As much fun as we’d had, as attractive as this woman was, it was essentially a Hobson’s Choice.

“I’ve got to drive you home.”

“What?” She was more than a bit confused.

“Yeah,” I lied, “I got something I need to do early in the morning, so I need to take you home now.”

Which I did. Listening to my beloved Cardinals both going out and coming back.

 * * * * *

The third tale is a cautionary one.

A lesson learned, a course correction.

There was a Cardinal home game. Something I never missed.

There was also a Neil Young/ Linda Ronstadt concert at Louisville Gardens. It may have been the Rust Never Sleeps Tour. Not sure.

I went to the concert. Which was a really good one.

Yet I recall thinking as my date and I floated out of the gig, “You feel too good.” My body was a smidge wobbly, my muscular coordination gelantinous.

Thus at 2d & Liberty I rear-ended a car that had already been in another accident. Police were already on the scene. A mighty “oops!” that one.

The lesson honored, after realizing nobody was hurt, nobody got busted, was this . . .

. . . Never Miss A Home U of L Game For A Concert. Or anything, really. Other than illness, or the proverbial death in the family.

A vow I’ve stuck with.

 * * * * *

Looing forward to hearing below what fellow Cardinal fans have done in the name of fealty.

— c d kaplan

9 thoughts on “Let’s Have Some Fun, Card Fans!

  1. – Going to Indy Final 4 in 1980, 2 couples, no tickets. Paid $75 each for tickets Saturday only. Wife of the other couple, not happy about cost, miserly as she was, at halftime proclaims, …”Well, I just spent $37.50!!” They went home. Wife and I found final tickets for $40, had an awesome and memorable weekend.
    – Returned to RCA Dome in Indy in March 1989 with my 11 year old son, no tickets for Regional game vs Arkansas. I assured him we’d get in easily. Very cold snowy day. We played second game of the day. No tickets anywhere! No scalpers on the street. First game had started. Told my son we’d walk around the entire dome outside and try one last time to find tickets. He’s crying. We’re following a bunch of young girls who are checking all of the outside doors to make sure they’re locked. After watching them rattle a dozen or more doors, suddenly heard one of them say, “Hey, this is open!” We followed the girls and were in the building! I stood at the exits after the first game and asked for ticket stubs from those leaving first game. I sifted through maybe 25 stubs, found the best of the bunch, and sat at mid court lower level watching us defeat Arkansas. My son was happy!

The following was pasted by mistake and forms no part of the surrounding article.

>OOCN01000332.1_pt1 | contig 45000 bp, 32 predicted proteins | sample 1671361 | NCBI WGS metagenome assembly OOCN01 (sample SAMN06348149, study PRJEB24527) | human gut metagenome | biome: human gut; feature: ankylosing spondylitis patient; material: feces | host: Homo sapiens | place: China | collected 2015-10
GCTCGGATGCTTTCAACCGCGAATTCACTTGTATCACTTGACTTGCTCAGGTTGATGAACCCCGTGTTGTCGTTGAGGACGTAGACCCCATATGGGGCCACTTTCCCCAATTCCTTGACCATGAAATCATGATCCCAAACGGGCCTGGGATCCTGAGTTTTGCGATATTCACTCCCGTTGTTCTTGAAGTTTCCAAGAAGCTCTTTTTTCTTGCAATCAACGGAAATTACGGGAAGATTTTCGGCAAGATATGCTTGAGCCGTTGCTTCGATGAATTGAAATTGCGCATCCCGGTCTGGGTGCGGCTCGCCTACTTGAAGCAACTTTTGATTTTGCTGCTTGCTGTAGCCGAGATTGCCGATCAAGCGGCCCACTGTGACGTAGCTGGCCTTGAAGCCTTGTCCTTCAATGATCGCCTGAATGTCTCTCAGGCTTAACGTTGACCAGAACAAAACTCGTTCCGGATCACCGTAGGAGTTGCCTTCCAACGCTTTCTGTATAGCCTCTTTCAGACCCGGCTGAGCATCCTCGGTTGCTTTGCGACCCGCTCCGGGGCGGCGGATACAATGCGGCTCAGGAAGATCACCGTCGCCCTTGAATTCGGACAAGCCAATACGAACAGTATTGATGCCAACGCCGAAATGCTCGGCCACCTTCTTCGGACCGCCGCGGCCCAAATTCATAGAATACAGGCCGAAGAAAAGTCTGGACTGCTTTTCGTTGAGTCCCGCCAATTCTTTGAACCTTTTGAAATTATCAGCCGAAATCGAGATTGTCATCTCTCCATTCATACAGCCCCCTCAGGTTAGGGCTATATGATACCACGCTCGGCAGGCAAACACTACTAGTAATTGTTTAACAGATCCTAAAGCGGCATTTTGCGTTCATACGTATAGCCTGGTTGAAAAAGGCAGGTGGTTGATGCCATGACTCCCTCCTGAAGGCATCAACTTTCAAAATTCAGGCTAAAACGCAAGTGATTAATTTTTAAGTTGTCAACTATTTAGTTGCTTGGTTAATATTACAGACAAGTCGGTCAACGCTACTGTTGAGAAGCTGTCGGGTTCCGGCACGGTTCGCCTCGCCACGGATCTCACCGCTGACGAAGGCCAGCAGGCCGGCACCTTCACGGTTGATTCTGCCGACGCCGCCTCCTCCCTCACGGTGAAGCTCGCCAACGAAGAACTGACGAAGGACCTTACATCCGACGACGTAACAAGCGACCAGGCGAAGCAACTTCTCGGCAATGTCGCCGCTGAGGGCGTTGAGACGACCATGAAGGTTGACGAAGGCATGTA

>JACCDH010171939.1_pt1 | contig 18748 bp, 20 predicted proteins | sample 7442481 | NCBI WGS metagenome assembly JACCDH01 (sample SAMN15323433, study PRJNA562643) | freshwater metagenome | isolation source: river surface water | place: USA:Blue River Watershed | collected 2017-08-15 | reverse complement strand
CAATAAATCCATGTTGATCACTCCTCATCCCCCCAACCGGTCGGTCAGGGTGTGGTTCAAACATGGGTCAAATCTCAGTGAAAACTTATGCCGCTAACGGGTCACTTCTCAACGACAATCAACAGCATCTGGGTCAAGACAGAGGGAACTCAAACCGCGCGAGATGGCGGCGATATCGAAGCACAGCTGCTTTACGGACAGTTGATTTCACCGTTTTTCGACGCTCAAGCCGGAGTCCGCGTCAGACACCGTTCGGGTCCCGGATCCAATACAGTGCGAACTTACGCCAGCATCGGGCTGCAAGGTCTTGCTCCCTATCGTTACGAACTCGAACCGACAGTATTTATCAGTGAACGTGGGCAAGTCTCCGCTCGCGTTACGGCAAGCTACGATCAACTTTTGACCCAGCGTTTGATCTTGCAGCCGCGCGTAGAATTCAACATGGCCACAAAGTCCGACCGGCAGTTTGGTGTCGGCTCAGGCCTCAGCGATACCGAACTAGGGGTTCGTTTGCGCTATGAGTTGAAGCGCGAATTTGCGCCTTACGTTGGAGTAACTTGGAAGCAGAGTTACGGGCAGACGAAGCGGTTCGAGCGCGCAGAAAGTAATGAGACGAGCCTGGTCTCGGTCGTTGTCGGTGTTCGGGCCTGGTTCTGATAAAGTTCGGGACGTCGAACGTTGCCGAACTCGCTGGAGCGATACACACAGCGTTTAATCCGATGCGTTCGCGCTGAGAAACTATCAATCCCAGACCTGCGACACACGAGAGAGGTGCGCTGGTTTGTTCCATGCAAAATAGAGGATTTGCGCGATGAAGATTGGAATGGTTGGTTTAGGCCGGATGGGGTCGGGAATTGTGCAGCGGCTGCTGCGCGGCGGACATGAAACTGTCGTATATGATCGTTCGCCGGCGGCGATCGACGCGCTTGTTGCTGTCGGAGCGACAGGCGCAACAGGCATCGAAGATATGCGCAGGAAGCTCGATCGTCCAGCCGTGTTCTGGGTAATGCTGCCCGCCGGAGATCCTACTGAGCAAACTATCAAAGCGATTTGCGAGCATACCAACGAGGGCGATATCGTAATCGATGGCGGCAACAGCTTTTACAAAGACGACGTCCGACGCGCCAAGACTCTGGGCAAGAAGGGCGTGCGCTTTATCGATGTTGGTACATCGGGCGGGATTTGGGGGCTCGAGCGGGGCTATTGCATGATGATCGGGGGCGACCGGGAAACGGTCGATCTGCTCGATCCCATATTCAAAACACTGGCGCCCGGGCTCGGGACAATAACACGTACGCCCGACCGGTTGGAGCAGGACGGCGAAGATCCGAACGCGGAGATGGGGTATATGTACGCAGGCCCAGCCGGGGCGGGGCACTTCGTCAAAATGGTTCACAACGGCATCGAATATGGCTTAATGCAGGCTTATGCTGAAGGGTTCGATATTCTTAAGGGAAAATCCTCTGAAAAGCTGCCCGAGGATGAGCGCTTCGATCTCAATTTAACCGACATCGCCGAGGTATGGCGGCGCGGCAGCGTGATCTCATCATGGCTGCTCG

1. The first game of that Indy Regional was against an Arkansas directional school. It was the day the Professor and I ate at Shapiro’s three times. Lots of big Card memories in Indy. Thanks.

  2. My friend Paul acquired a pair of season tickets through an employee club raffle at his company. 1981-1982 season, I think. When the CAF was formed, and ticket holders were told they had to donate for the privilege of renewing their season tickets, his company dropped that one employee benefit. Paul asked, and I agreed to share the tickets with him, including the donation. He would take one of his three kids to one game apiece, I would take my two kids to one apiece, but for the most part, Paul and I went together.